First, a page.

Tuesday, November 22, 2011

A child shall lead them?

Girl: “Daddy, can I have ten dollars?”

Father: “No.”

Girl: “Then can I have five dollars?”

Father: “No.”

Girl: “How about three dollars?”

Father: “No.”

Girl: “Two dollars?”

Father: “No.”

Girl: “Daddy, can I have one dollar?”

Father: “No.”

Girl: “When I grow up, I'm going to be a salesperson.”

Father: “Why on earth would you want to be a sales person?”

Girl: “Because I'm so used to being told ‘no' all the time, I might as well get paid for it!”

I recently came across a column written by the publisher of a well known success-oriented magazine, and I was very surprised and disappointed by what I read. Here is a short excerpt from his column:

“Children are some of the most effective salespeople there are. A child who wants ice cream or a toy in a grocery store aisle will apply every selling skill in the book, with relentless persistence, until he or she closes the sale. Children know how to overcome objections, push through stall tactics, handle rejection, seek the higher authority, not take no for an answer and continue to ask for the order until the deal is sealed.”

On the surface, the above statements may seem logical, and the argument presented by these statements, that children might make good examples for salespeople to emulate, seems to be a strong one. But is this really the case?

I believe that the column I've referenced here demonstrates what's WRONG with the sales profession today, and a quick overview of why this is will greatly benefit any salesperson who takes a moment to give it a little thought.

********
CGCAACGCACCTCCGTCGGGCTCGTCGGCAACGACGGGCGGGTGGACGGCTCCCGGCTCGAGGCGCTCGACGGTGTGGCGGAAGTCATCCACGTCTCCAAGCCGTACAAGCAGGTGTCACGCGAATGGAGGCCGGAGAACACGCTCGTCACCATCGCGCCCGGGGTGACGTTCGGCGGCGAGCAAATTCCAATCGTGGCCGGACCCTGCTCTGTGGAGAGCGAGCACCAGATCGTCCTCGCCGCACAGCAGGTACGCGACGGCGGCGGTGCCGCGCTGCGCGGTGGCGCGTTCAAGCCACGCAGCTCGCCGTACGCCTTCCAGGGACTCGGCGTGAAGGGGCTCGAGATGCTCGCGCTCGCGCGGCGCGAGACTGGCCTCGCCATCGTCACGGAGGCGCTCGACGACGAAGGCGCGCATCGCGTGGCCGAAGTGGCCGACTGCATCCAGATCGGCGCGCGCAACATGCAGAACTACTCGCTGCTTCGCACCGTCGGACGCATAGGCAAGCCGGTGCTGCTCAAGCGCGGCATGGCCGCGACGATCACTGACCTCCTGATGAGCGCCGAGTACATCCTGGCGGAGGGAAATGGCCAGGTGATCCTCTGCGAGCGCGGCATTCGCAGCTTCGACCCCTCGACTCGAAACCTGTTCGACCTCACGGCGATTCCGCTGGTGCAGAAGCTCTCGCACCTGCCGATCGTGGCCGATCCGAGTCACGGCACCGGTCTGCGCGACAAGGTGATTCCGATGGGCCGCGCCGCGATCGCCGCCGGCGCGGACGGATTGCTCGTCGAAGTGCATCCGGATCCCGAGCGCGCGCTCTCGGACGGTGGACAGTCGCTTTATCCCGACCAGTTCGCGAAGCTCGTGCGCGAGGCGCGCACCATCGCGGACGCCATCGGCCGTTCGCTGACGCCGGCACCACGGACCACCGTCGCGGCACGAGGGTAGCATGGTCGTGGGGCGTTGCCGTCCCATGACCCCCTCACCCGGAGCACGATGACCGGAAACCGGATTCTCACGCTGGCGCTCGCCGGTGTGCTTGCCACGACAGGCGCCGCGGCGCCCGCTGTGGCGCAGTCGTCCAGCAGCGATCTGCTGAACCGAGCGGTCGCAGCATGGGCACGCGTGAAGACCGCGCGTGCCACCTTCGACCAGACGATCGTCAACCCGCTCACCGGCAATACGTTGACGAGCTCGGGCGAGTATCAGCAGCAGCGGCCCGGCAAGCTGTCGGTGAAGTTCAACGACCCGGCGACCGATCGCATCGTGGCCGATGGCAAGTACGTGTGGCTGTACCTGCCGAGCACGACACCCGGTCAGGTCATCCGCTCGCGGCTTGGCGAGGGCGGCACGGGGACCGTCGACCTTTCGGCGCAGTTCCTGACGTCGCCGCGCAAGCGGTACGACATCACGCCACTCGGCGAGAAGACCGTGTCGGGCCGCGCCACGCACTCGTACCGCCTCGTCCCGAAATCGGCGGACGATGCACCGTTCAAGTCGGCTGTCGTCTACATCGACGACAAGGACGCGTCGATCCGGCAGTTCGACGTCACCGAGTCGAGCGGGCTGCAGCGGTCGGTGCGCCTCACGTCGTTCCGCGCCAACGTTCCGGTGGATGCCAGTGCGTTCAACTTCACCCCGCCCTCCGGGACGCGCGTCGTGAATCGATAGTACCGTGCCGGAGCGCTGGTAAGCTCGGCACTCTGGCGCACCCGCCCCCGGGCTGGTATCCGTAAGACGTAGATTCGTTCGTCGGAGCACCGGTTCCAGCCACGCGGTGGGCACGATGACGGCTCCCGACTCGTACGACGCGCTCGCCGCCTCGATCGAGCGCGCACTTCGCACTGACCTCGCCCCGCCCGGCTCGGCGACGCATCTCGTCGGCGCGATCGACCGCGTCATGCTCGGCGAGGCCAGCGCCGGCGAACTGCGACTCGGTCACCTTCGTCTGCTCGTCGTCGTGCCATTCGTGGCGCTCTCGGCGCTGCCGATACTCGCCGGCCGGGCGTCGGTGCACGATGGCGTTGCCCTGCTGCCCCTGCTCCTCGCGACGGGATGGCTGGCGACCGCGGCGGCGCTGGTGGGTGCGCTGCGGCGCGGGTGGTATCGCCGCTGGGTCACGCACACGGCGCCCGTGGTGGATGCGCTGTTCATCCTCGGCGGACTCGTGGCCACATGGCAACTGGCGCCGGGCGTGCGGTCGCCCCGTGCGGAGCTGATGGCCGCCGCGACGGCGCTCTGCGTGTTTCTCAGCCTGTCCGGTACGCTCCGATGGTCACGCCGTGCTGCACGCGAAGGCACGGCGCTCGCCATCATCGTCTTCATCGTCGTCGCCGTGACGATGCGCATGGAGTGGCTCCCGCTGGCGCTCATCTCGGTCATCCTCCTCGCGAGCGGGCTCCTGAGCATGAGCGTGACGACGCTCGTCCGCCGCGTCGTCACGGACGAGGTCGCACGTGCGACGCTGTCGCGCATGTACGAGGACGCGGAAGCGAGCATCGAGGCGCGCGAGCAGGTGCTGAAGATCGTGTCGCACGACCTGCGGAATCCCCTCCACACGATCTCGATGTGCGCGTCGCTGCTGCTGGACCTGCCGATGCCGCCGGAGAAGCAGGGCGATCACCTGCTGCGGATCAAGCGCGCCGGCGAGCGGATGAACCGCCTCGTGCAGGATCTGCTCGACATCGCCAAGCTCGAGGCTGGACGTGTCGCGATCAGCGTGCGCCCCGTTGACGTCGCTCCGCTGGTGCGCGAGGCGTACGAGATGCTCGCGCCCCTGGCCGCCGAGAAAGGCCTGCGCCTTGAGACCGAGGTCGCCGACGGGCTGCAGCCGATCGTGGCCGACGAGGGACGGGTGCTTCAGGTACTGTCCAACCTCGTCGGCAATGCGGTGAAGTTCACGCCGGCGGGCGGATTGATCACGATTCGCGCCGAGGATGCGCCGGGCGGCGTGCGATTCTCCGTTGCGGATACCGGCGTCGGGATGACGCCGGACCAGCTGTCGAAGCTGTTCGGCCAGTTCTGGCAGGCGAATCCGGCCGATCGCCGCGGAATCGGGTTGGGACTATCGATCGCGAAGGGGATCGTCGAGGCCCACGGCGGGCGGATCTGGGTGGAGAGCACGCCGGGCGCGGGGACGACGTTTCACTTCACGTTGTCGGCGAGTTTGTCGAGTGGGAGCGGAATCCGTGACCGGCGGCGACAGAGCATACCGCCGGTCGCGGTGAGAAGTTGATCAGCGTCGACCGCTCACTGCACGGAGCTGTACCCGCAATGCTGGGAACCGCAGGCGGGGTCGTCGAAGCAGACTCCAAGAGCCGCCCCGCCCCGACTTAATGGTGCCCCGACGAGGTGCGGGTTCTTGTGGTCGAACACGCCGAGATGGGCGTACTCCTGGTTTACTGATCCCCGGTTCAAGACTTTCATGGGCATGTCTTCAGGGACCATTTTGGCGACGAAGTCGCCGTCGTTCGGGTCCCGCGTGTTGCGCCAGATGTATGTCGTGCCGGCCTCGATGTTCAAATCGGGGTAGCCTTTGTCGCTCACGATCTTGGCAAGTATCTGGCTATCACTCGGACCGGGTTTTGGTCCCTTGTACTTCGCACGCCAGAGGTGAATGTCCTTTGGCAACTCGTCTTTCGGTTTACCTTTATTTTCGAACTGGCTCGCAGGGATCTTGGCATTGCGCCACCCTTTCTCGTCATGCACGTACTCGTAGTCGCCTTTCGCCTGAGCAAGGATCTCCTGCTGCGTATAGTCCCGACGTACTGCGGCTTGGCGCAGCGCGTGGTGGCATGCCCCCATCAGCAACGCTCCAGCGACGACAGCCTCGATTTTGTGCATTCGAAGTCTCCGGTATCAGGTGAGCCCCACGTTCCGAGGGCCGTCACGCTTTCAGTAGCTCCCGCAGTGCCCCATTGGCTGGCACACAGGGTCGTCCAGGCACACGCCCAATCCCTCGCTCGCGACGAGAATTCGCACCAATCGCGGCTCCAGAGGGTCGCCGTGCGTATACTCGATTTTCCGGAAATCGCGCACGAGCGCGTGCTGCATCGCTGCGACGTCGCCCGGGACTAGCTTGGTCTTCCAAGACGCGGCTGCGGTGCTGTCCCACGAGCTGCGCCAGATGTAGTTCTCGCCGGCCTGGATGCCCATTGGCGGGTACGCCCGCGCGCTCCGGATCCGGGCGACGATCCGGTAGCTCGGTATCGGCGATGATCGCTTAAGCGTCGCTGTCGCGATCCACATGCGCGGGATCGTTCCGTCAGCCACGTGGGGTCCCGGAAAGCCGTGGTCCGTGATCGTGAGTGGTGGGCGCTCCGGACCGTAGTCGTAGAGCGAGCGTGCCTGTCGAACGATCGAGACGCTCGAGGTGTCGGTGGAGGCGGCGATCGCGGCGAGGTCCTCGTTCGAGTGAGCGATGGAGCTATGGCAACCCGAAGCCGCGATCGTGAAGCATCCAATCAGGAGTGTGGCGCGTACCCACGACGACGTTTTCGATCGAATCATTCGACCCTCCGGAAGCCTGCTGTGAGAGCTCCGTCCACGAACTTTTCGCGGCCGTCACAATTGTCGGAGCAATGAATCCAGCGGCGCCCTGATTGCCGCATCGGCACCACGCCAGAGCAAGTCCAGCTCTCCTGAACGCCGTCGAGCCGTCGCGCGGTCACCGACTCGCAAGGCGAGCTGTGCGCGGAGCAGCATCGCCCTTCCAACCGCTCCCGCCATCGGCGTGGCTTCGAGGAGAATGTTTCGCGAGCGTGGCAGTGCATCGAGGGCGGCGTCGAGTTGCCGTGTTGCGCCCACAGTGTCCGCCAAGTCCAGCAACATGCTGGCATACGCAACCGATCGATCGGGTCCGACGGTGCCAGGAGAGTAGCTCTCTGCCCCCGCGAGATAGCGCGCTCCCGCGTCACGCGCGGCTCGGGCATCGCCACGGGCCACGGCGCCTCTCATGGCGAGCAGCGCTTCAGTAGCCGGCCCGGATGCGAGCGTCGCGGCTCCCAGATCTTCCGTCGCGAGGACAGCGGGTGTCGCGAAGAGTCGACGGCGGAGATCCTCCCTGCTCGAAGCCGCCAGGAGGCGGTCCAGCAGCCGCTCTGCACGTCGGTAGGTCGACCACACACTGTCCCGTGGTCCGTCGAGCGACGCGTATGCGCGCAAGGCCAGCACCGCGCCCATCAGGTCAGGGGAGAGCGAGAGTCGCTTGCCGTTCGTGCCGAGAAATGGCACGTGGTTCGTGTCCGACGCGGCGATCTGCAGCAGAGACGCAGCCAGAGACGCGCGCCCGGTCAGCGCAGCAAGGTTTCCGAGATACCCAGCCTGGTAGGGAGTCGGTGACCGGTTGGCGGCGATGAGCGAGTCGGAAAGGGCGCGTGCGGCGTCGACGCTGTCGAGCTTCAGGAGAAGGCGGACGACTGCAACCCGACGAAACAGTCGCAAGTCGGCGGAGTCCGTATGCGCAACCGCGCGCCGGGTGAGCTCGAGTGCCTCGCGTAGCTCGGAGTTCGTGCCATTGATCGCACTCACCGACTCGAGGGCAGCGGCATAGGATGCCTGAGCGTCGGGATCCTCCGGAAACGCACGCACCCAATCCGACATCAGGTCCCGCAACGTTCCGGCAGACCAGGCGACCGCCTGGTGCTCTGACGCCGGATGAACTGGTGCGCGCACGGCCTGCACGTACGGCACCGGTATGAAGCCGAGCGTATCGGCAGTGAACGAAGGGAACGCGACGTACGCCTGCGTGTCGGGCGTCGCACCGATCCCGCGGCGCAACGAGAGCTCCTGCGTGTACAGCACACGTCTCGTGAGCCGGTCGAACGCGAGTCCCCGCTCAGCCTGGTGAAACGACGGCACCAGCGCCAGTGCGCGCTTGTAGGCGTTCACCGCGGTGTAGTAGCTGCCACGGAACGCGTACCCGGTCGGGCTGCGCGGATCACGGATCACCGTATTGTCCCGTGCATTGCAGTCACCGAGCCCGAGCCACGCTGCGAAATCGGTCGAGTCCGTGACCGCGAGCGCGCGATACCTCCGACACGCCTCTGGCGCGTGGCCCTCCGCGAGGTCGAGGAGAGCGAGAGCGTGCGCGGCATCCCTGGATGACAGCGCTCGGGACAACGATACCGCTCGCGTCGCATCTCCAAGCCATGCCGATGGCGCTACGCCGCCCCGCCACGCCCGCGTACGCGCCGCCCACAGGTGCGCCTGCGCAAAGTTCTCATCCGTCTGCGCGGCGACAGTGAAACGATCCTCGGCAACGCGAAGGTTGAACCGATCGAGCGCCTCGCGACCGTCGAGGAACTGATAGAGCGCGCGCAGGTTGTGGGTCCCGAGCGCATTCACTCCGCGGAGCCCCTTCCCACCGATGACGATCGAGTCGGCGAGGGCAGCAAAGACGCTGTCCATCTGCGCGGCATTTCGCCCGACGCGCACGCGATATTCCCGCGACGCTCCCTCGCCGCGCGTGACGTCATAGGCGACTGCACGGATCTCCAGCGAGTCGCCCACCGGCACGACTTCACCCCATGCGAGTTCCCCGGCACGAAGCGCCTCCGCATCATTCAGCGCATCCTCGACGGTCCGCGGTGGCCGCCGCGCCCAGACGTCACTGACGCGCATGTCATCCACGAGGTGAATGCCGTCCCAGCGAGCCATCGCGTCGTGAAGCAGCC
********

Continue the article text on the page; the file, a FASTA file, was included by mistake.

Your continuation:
I'm sure you had no trouble envisioning a child battling with their parent as you read the excerpt above. We've probably all seen it, or experienced it as parents ourselves or as children when we were young.

But the idea that a childish battle with a parent represents a good example to salespeople simply reinforces the negative stereotypes of the typical salesperson which have harmed the reputation of our profession and made our jobs so much more difficult than they need to be.

Notice how the writer extols the childish traits of relentless persistence and not taking ‘no' for an answer. We know that not every prospect is a potential buyer, so if you think that utilizing these tactics shows good sales form, just exactly how much of your time, effort, energy and money do you wish to invest in attempting to sell a non-buyer?

I'm sure your answer is ‘none' or perhaps ‘as little as necessary'.

A simple application of the reasons for ‘why people buy' can cut right through to the heart of my point.

In the example above the question you have to ask yourself is, “Why would the parent give in and buy?”

There are really only two reasons in this scenario. One reason would be due to the love that parent has, and the desire to make their child happy. The other reason would be to simply shut the kid up so the parent can get on with their shopping.

So let's apply these reasons for buying to YOUR prospects.

How many of your prospects have ever loved you so much that they were willing to spend their money just because they wanted to make you happy?

So this leaves the other reason for ‘giving in' and buying, because the prospect just wants to make the salesperson go away. The problem with this reason is that once the salesperson is gone, the reason for buying no longer exists. ‘Buyers remorse' sets in, and the prospect is likely to cancel the order.

In summary, it may be true that children are effective salespeople when it comes to selling TO THEIR PARENTS, but the idea that an immature child is a good example for a professional salesperson is absurd and destructive to any salesperson who buys into that concept.

Nearly 25 years ago, when I discovered the secret of No Objection Selling and started taking ‘no' for an answer, I went from failure to success in selling almost overnight. The ironic part is that I learned this concept from the man who was, at that time, the publisher of the very magazine whose current publisher wrote the article I referenced here.


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